Research in the lab is built on our multi-disciplinary experience in computational bioengineering, cancer and systems biology, quantitative pharmacology, and single-cell measurement and analysis, and benefits from active collaboration with leaders in clinical oncology, epigenetics and proteomics research. The lab is currently focused on the following areas of research:

Single-Cell Quantitative Biology – Multi-parametric analysis of the heterogeneous and dynamic cellular response to perturbation
Classical pharmacology has been relying primarily on population-average measurements to address variance between responses of genetically different cell populations to stimuli and therapeutic agents. Clonal populations of cells, however, behave non-identically when exposed to a uniform concentration or dose of a stimulus or drug. Variability with respect to the amplitude and timing of response and the consequential phenotypes is observed among genetically identical cells. Although not obvious from the most frequently studied dose-response metrics (e.g. potency; IC50), cell-to-cell variability can limit maximal effect of a drug both in the short-term (e.g. Emax in cell culture) and in the long-term (e.g. residual disease). We use a range of multiplexed, time-lapse live and fixed single-cell assays and quantitative modeling as a means to identify the origins of heterogeneity in cellular response at a single-cell level, and determine whether or when heterogeneity arises from stochastic or feedback-regulated differences in biochemical processes, differences in cell cycle state, epigenetic state reprogramming, or the pre-existing subpopulations of stem-like cells. In addition to our fundamental understanding of cellular signaling mechanisms, this approach is likely to provide a significant impact on our choice of which drug or drug combinations to explore therapeutically.

  • Fallahi-Sichani M, Honarnejad S, Heiser LM, Gray JW, Sorger PK. Metrics other than potency reveal systematic variation in responses to cancer drugs, Nature Chemical Biology (2013). (PubMed Link) (PDF)
  • Lin JR, Fallahi-Sichani M, Sorger PK. Highly multiplexed imaging of single cells using a high-throughput cyclic immunofluorescence method, Nature Communications (2015). (PubMed Link) (PDF)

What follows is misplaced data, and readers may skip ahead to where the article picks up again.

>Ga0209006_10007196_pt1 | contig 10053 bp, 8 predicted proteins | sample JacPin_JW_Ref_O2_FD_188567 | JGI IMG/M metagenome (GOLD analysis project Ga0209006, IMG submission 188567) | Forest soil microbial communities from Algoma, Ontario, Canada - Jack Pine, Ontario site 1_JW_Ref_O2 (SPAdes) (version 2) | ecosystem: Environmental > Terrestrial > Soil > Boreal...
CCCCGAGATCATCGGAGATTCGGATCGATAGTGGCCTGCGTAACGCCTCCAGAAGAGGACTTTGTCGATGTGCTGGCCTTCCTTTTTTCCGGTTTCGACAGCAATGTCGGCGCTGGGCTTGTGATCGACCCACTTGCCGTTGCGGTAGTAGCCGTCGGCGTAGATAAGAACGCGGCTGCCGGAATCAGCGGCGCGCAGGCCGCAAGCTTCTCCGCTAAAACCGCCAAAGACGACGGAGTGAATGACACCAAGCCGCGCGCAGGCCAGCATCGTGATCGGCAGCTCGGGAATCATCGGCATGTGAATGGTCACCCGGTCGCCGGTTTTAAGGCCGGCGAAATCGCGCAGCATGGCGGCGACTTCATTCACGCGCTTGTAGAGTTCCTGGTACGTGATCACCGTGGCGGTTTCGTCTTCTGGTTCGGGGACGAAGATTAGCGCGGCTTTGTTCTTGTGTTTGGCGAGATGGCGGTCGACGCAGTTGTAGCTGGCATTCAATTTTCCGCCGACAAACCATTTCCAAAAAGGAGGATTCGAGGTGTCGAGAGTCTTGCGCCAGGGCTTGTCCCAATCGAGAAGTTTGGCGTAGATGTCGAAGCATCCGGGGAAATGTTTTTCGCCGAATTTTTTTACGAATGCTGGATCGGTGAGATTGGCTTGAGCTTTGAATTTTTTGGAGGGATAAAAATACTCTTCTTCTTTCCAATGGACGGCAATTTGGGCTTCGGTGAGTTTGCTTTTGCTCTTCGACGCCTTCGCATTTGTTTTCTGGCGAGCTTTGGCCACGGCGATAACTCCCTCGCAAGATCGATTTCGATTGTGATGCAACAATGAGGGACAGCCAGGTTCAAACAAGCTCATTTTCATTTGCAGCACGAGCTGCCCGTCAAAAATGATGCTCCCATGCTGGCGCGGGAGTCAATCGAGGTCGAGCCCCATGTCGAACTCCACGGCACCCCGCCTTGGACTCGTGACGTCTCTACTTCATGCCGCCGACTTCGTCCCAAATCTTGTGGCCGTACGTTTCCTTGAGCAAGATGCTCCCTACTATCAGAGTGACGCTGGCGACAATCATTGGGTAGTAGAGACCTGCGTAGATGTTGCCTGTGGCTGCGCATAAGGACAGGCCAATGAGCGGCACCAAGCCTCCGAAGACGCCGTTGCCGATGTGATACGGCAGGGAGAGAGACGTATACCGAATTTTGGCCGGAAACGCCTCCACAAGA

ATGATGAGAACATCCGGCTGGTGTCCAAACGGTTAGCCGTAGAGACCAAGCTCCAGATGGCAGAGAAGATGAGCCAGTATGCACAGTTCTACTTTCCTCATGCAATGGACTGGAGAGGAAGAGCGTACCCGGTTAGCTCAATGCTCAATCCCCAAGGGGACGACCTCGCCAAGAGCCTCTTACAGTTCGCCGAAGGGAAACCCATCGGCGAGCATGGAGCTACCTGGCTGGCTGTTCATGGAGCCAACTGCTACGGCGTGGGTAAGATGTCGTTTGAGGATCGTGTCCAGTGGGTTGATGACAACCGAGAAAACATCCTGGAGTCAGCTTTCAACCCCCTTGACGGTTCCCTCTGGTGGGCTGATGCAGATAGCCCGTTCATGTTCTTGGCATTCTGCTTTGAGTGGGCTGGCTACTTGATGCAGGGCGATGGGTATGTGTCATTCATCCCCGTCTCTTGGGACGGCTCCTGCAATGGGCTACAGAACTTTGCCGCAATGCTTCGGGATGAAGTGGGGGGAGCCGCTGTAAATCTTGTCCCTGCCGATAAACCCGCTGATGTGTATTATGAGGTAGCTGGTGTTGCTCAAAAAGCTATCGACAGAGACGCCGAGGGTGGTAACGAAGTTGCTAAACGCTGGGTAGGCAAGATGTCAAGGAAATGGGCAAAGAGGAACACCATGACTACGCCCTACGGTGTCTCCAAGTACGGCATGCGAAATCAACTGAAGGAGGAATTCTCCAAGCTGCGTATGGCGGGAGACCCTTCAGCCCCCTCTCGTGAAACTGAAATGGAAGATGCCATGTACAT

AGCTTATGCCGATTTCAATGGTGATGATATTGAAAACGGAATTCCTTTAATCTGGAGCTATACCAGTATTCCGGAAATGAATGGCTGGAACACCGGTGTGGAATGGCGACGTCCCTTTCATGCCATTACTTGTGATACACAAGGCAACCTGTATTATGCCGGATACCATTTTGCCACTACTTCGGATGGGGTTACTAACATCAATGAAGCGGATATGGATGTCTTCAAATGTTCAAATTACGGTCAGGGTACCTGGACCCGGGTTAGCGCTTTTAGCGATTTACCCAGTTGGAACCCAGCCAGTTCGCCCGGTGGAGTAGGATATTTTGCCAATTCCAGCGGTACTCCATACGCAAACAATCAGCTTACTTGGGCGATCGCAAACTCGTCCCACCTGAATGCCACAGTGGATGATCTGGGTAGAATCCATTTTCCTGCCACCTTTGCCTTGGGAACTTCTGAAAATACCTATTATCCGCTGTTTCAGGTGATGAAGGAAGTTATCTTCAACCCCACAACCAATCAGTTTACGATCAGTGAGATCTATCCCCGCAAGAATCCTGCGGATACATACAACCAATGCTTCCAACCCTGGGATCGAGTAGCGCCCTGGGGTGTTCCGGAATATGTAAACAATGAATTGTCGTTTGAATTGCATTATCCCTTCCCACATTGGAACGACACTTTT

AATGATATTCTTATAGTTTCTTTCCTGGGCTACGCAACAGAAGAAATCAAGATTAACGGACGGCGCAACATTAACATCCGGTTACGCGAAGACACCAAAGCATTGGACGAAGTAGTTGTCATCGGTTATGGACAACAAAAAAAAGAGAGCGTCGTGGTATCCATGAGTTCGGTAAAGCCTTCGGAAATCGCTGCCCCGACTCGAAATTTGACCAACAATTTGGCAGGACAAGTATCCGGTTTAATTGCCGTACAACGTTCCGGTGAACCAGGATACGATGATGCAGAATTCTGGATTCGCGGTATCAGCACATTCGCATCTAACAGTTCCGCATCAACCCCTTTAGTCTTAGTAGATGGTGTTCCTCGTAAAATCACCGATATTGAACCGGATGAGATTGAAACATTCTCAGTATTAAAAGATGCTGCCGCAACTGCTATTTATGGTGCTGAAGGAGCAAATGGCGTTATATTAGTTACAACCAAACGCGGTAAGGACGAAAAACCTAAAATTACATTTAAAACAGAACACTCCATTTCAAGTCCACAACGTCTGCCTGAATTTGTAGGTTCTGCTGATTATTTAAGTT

• Lin JR, Fallahi-Sichani M, Chen JY, Sorger PK. Cyclic immunofluorescence (CycIF), a highly multiplexed method for single-cell imaging, Current Protocols in Chemical Biology (2016). (PubMed Link) (PDF)

Systems and Cancer Biology – Adaptive regulation of tumor cell fate decisions
The discovery of driver oncogenes provides new opportunities for the development of molecularly targeted therapies. However, patient benefit is often temporary and limited by drug adaptation, partial response and ultimately drug resistance. Understanding and preventing adaptation is likely to be key to durable therapy. Despite a wealth of data on signaling networks involved in adaptation, current understanding of these networks is incomplete and many questions remain unanswered: Is adaptation fundamentally similar across different cell types or individual cells that experience the same oncogenic pathway? How informative is the initial (pre-treatment) state for drug adaptation or resistance? How do adaptive changes in network state depend on the biochemical node inhibited and how do they translate to subsequent phenotypic states (i.e. cell death, proliferation, quiescence or differentiation)? What is the relative contribution of cell-autonomous versus non-cell-autonomous factors? Can we identify single or multi-component biomarkers of adaptation to guide precision treatment strategies that mitigate drug resistance? In addition, most of our knowledge about adaptive resistance comes from studying bulk tumor cell populations. It therefore remains unclear whether individual cells in a population adapt to drug effect (i.e. inhibition of oncogenic signaling) in the same way or in different ways. To address these important questions, we use a combination of long-term live-cell microscopy, high-throughput biochemical measurement, multiplex single-cell analysis and computational modeling to quantify mechanisms involved in adaptive drug responses and their consequences for cancer cell fate and to use that knowledge to propose novel approaches to enhance drug maximal effect and to prevent or overcome drug resistance. Our work is currently focused on BRAF-mutant cancers and drugs targeting the BRAF oncoprotein or other components of ERK signaling, but the approach is applicable to other cancers and other oncogenic pathways.

  • Fallahi-Sichani M#, Becker V, Izar B, Baker GJ, Lin JR, Boswell SA, Shah P, Rotem A, Garraway LA, Sorger PK#. Adaptive resistance of melanoma cells to RAF inhibition via reversible induction of a slowly dividing de-differentiated state, Molecular Systems Biology (2017). (PubMed Link) (PDF (#Co-corresponding authors)